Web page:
In different sciences, when we postulate an entity such as x and we try to find its relationship with other entities, we usually know at least one thing about x, that x, whether it exists or not, might have some relationships with other entities.
Look at a very interesting entity called i, the imaginary unit, whose core property we decided to be i2 = -1. Pretty funny, eh? So, right away we know a few things about i:
i2 = −1
Solving i is not possible with axioms of elementary arithmetic, (as Edgar Brown said, “Simple equations such as a × a = −c cannot be solved even though a and −c are inside the real field unless we close the field with the addition of “i””); it goes against axioms such as:
a × 1 = a
a × −1 = −a
The product of two negative numbers is the same as the product of the same two positive numbers:a × b = (−a) × (−b) Here are the proofs for the axioms by the way (http://goo.gl/OqBDw).
As you can see, as soon as we assumed the existence of i as an imaginary friend, we started to know a few things about it. Nevertheless, all what we knew about it, or all what we assumed was nothing but i × i = −1.
This example shows us something important: That what we know or assume about x cannot be nothing. Either we have to know something about x or we have to assume something about x.
Now, when it comes to the concept of “god,” people seem to either assume or claim to know something about it. Let us investigate each options separately.
Assuming that x exists
We usually assume something when we don’t know enough about what we are assuming. What comes after the assumption, is usually derived through induction or deduction. If our assumption is false, the consequences of our reasoning after the assumption does not matter. The consequences might be true (in case of invalid arguments from the false assumptions) or false (in case of valid argument from the false assumptions). In both cases, the consequences do not matter. No sound argument can be made that has false assumptions, valid arguments, and also true consequences.
If the assumption happens to be true though, and our arguments also happen to be valid, then we will have nothing but true consequences.
However, the big problem with this, when it comes to assuming the existence of “god” is this: How do you know that your assumption is true?
How do we know if an assumption is true?
There is one way, and only one way to make sure if an assumption is true: Testing.
There are many ways of testing an assumption to see if it’s true or false. But, all of them are testing, one way or another. You might be able to test it by:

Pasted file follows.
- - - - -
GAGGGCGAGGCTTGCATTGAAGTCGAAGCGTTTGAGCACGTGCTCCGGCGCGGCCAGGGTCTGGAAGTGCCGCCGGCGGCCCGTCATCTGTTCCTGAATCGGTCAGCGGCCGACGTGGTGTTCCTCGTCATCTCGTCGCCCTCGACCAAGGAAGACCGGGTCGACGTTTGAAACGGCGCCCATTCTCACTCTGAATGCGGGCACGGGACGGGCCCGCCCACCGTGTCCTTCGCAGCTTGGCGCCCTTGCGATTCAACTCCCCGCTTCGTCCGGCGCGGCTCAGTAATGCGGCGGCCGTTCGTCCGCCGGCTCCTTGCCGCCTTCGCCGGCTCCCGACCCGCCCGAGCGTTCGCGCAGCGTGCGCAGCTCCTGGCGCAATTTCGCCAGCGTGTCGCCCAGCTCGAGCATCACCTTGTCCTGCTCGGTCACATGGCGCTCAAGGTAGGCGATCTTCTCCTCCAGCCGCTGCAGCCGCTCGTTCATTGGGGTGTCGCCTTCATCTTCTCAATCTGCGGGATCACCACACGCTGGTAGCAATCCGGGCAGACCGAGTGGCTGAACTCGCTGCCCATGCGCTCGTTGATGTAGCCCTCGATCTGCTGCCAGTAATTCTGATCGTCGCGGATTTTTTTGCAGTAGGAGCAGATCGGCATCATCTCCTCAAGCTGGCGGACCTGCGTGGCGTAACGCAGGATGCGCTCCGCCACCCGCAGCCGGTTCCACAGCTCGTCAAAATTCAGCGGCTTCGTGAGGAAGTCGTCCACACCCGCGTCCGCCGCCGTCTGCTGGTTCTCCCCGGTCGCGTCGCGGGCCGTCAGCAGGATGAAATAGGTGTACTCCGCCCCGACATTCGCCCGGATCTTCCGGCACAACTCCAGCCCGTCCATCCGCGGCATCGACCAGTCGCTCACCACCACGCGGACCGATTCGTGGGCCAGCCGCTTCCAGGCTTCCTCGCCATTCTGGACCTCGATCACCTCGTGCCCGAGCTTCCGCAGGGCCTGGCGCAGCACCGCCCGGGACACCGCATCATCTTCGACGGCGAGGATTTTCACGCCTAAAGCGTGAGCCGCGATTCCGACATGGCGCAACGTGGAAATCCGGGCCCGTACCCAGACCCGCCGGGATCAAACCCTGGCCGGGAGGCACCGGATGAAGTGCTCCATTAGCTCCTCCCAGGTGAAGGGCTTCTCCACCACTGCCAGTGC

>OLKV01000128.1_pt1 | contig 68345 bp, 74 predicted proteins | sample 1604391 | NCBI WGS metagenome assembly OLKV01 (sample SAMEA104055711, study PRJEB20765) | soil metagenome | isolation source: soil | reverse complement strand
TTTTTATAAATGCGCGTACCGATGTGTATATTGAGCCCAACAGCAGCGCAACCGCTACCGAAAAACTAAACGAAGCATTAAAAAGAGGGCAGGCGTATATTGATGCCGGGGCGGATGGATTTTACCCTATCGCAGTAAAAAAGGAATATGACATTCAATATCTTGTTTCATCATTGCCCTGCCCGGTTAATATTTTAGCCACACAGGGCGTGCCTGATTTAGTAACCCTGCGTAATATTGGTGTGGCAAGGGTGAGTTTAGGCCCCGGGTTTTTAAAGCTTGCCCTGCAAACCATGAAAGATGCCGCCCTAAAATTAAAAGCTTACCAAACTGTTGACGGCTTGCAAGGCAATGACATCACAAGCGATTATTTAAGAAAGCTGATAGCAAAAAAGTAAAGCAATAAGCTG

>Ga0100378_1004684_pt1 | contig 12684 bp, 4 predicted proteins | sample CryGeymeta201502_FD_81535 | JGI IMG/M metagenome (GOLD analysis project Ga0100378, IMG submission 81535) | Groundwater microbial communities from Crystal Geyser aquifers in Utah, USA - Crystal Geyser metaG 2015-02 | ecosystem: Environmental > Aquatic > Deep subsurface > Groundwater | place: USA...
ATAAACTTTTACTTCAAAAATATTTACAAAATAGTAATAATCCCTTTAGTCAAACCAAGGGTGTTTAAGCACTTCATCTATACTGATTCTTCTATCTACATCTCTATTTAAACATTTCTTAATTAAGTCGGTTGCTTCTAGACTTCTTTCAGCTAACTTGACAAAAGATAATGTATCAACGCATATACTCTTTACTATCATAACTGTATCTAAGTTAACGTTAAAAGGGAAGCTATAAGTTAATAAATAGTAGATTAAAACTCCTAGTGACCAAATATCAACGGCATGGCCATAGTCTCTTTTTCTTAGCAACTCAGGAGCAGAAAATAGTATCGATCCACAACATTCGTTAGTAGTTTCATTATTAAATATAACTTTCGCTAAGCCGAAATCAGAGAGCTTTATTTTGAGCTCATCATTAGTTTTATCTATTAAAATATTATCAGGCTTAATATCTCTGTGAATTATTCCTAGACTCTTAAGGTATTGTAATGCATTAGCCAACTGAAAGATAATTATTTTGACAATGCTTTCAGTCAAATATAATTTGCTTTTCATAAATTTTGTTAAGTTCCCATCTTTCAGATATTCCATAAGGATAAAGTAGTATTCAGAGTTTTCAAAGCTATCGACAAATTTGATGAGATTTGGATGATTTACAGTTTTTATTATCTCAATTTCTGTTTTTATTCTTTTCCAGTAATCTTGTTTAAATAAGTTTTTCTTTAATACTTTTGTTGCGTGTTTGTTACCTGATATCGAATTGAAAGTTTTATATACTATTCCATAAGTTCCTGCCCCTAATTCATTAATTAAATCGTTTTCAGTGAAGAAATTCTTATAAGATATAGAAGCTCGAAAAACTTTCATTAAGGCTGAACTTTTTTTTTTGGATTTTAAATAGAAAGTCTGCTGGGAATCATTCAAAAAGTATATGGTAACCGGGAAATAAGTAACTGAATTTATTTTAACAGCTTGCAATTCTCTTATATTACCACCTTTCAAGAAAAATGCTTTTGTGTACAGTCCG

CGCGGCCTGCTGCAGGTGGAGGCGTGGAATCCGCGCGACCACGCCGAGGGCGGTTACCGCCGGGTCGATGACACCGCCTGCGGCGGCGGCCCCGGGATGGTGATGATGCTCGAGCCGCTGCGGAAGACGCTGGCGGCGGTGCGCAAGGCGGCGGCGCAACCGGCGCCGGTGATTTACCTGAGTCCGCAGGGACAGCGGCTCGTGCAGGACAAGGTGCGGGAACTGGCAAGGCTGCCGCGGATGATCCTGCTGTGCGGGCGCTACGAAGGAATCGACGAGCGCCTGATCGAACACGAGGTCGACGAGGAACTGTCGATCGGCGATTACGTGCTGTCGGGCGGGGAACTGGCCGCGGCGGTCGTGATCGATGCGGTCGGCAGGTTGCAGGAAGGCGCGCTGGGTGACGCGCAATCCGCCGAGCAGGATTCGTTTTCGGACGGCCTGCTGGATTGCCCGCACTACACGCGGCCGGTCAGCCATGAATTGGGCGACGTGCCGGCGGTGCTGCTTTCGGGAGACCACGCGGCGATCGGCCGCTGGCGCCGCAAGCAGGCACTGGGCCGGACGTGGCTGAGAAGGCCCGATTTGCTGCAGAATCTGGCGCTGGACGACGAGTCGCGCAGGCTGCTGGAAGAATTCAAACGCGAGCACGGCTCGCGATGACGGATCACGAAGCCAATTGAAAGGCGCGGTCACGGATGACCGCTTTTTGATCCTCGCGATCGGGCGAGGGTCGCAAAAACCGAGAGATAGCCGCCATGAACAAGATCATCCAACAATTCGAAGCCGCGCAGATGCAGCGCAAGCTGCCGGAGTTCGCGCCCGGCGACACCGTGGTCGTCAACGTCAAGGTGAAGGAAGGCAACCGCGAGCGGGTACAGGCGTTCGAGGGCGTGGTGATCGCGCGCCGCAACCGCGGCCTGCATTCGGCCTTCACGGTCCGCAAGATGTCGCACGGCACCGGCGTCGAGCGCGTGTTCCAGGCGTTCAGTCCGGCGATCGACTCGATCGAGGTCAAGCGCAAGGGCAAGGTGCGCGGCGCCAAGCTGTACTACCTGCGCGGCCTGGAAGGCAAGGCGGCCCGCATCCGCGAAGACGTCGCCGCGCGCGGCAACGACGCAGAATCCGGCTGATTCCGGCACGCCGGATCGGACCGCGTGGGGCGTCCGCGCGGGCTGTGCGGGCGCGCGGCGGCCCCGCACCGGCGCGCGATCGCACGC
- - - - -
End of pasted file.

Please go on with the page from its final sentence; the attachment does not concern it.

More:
Comparing it with other established facts and see if it conflicts with them
Find an example that contradicts the assumption
Try to gather evidences to support the assumption
There are many more ways of testing an assumption but all of these methods are different ways of testing. Among these methods, the weakest one is the third one. What the third method can do for us at best is to give us some hints. Examples and evidences alone are not enough for an assumption to be true. They must also coincide with (i.e. be corroborated by) other methods of testing our assumptions. Here is an example to show you why mere evidences are not enough to conclusively show an assumption to be true.
a. Let’s assume that all swans are white
b. We go to a park in Dusseldorf with a beautiful lake in the middle and see four white swans in there
c. Can we conclude that, “Yeah! ALL swans are white”?
d. No, we cannot.
e. How many more observations do we need before we can conclude that a is true?
f. Does seeing 100 white swans prove a?
g. No, it doesn’t.
h. Does seeing 100,000,000 white swans do the job?
j. How many then?
k. The number doesn’t matter. Evidences alone cannot prove an assumption like a to be trueread more...
[Note to the reader: (1) This is not an ad hominem attack on the people mentioned in the post (the names are not real names). I don’t know them in person and I also don’t care who they are so far as this post is concerned. You should be able to change the names to anything else and the arguments should still hold valid. (2) If you prefer, you can download an ODT or a PDF version of this article from here: http://goo.gl/AEHOc]
When someone starts asking questions about his fundamental convictions, he does not necessarily go all the way down the rabbit hole to derive the implications of what he believes as true. Most of us stop early in our search. Most of us never even reach the threshold for understanding the territory in which we plan to dwell. An example would make it more clear.read more...
Can anyone help me with Wittgenstein’s thoughts on language? I find his ideas mad, but I can’t help but wonder whether my teacher is twisting what his ideas are slightly (I never feel I can rely on them for correct information…) We’re doing Religious Language in class and my teacher has said that Wittgenstein said that like the rules of a game of chess cannot be used for a game of basketball, the rules of language cannot be used for another. Then, and this part I’m a bit
sceptical of, my teacher said that, for example, he would argue that an atheist cannot critique the theist’s view as they are talking with different base ideas (or
in different “languages”).read more...